If trust is the new currency, and my only quibble with that statement is the word 'new', then exploring what trust is, how it works, and why it is so valuable is something worth doing. People do work on this stuff, some of them model it so you can get to grips with the basics experimentally.
Below is a link to an interactive site which allows you to explore what cheating does to a situations in which trust is required - and how variations in behaviour, even the role of simple mistakes, can have an effect on the behaviour present in the whole system. It does take time, about half an hour. I enjoyed working through the site with Matthew, my youngest child, who is twelve, who found it and brought it to my attention. Making predictions and testing them was fun and fast-paced. It helped us to have a conversation about trust, and how we respond when people let us down - and how others perceive us when we let them down. It shows the value of forgiveness in economic systems to allow trust to recover - and demonstrates that is a profitable approach. All in all, it was a valuable contribution to thinking about some of the challenges we have in developing market structures that support good conduct.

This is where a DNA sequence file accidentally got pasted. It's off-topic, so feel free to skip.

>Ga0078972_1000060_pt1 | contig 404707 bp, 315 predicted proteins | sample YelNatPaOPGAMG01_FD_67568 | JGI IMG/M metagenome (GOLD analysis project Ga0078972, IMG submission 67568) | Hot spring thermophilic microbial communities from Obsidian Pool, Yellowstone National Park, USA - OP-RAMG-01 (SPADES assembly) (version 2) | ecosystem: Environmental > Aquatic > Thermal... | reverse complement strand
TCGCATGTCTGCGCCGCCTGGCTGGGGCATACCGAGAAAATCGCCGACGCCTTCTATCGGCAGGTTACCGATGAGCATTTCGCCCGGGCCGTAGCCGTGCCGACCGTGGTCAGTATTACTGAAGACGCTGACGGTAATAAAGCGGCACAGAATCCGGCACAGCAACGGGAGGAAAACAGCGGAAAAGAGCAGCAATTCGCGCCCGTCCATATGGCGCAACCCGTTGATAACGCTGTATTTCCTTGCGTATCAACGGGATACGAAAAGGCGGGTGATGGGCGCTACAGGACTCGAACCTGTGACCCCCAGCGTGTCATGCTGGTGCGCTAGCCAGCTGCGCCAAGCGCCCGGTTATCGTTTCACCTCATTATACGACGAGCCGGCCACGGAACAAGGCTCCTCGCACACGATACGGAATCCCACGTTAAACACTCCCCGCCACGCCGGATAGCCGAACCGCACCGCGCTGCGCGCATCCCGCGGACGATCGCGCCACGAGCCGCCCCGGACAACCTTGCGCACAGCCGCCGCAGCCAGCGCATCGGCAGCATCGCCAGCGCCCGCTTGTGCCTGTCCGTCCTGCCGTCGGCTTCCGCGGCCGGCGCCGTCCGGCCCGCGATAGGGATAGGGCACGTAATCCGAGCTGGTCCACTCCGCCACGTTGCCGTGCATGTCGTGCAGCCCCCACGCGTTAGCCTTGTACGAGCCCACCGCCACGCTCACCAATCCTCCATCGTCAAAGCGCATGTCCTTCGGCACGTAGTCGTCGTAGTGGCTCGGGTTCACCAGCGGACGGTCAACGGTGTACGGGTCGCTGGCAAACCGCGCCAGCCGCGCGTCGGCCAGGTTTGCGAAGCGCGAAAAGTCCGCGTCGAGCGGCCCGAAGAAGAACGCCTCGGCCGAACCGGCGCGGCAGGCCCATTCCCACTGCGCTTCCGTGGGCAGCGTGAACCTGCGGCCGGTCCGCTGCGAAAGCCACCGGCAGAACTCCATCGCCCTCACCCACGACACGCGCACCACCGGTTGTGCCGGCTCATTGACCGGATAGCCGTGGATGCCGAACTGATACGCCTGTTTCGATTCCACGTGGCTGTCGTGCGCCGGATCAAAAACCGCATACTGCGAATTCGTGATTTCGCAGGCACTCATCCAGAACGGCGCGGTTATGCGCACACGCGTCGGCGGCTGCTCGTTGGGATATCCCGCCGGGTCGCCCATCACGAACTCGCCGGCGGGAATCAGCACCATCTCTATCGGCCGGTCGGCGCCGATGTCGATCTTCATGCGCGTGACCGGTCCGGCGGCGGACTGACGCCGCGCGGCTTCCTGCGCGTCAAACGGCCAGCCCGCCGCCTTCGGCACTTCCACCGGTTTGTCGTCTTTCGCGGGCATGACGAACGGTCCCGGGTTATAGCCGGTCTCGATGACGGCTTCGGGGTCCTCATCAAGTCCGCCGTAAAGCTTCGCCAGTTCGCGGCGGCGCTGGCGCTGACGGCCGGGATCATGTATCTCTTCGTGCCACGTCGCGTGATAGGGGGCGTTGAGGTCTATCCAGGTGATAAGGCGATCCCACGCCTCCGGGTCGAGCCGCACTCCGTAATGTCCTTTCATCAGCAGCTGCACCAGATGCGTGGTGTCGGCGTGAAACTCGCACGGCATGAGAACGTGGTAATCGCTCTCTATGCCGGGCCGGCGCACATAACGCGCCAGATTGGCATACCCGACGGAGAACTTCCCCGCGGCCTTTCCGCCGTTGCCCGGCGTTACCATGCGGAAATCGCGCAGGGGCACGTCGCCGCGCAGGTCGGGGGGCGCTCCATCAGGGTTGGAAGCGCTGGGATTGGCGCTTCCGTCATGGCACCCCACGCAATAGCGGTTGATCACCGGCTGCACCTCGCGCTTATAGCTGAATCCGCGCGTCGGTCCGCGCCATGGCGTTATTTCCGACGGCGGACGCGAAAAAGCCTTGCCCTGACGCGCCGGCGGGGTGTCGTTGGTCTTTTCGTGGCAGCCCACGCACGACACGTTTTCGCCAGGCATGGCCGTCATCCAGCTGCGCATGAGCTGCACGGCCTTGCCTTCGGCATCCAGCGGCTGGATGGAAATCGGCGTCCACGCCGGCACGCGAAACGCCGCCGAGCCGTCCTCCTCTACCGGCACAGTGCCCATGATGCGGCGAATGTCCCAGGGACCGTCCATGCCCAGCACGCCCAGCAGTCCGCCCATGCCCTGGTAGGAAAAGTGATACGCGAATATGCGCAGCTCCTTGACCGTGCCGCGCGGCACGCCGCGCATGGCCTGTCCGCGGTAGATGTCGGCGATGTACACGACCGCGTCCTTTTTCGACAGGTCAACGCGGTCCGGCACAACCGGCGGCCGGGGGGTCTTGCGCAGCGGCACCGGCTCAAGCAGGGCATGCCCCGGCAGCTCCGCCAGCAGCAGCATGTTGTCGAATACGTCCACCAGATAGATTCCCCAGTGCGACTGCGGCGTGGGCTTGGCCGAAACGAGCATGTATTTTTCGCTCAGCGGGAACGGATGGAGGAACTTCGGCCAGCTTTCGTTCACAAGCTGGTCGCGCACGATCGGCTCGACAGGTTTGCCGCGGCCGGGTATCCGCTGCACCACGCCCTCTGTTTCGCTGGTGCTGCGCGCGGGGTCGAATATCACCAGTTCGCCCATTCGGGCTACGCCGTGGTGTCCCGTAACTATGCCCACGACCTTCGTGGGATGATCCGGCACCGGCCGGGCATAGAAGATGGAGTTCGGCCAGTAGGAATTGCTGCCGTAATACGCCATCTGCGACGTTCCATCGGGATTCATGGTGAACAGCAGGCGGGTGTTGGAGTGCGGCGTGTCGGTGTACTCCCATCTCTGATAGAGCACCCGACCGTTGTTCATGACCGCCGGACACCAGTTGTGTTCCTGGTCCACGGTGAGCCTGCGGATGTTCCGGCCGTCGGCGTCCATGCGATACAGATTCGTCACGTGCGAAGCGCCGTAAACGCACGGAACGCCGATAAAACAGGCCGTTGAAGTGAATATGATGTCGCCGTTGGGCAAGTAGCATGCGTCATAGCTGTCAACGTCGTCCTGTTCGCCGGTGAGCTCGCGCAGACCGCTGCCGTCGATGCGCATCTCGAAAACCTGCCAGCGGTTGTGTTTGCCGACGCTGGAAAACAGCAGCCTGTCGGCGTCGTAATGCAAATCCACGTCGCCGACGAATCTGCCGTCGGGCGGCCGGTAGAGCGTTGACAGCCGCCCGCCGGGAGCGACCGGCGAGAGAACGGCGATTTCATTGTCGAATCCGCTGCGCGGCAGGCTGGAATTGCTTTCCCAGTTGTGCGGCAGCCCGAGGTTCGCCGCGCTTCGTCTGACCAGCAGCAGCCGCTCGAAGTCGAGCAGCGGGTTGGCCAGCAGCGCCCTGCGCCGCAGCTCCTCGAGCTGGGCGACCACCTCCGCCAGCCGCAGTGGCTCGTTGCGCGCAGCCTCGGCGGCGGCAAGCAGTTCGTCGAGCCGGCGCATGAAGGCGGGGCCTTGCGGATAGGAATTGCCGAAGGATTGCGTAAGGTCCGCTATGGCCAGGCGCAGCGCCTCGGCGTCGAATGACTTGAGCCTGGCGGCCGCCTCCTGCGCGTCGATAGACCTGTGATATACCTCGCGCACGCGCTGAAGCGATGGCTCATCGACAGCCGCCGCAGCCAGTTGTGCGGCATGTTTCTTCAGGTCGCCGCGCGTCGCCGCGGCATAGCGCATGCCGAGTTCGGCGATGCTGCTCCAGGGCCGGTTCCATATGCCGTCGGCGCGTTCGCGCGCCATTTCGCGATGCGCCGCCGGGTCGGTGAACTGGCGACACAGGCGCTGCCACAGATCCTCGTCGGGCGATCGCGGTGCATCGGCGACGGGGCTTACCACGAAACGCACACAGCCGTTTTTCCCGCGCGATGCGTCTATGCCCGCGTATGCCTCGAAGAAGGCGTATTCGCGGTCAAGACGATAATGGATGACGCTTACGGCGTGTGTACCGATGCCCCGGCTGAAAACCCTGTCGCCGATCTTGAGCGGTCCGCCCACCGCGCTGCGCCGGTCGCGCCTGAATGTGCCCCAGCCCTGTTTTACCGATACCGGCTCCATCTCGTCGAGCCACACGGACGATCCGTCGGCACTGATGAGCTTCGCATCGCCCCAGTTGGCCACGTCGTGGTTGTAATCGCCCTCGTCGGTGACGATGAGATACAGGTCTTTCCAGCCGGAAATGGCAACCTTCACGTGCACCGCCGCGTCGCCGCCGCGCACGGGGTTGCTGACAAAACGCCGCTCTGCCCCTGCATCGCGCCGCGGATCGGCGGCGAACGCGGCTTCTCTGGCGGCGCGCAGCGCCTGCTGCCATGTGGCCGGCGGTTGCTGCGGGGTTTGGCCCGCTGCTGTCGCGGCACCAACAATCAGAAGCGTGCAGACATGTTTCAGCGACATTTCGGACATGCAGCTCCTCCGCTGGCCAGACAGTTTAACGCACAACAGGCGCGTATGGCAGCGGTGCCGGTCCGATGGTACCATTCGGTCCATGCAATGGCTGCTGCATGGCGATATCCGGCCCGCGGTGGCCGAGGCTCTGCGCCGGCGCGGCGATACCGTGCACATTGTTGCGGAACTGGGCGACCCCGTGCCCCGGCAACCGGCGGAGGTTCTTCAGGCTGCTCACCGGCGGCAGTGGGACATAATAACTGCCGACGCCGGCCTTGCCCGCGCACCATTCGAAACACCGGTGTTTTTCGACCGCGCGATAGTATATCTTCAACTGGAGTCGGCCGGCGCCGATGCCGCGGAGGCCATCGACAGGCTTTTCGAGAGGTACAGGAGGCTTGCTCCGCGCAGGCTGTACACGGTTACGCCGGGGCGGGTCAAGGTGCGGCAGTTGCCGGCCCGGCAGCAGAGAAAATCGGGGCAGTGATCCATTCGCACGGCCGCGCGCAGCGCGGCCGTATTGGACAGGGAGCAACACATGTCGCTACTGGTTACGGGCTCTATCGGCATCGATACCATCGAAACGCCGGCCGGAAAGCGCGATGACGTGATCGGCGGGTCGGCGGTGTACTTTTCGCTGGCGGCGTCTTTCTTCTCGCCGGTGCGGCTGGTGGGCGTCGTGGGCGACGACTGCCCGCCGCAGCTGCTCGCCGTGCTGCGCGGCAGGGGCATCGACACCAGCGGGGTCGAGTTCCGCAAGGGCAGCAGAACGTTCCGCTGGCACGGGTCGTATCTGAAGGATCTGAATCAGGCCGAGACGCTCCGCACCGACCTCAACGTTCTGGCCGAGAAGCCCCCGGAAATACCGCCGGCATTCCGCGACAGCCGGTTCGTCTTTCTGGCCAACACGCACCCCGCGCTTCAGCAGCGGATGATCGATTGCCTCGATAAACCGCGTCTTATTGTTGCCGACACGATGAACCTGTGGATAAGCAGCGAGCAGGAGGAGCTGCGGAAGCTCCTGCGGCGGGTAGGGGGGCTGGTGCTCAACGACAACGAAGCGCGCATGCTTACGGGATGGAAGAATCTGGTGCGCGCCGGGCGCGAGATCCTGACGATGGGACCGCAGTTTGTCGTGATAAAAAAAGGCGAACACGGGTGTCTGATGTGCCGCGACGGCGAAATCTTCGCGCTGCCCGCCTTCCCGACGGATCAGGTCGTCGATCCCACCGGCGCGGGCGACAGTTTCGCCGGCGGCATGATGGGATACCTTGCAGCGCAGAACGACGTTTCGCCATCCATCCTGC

Click here to play an interactive game of trust by Nick Case.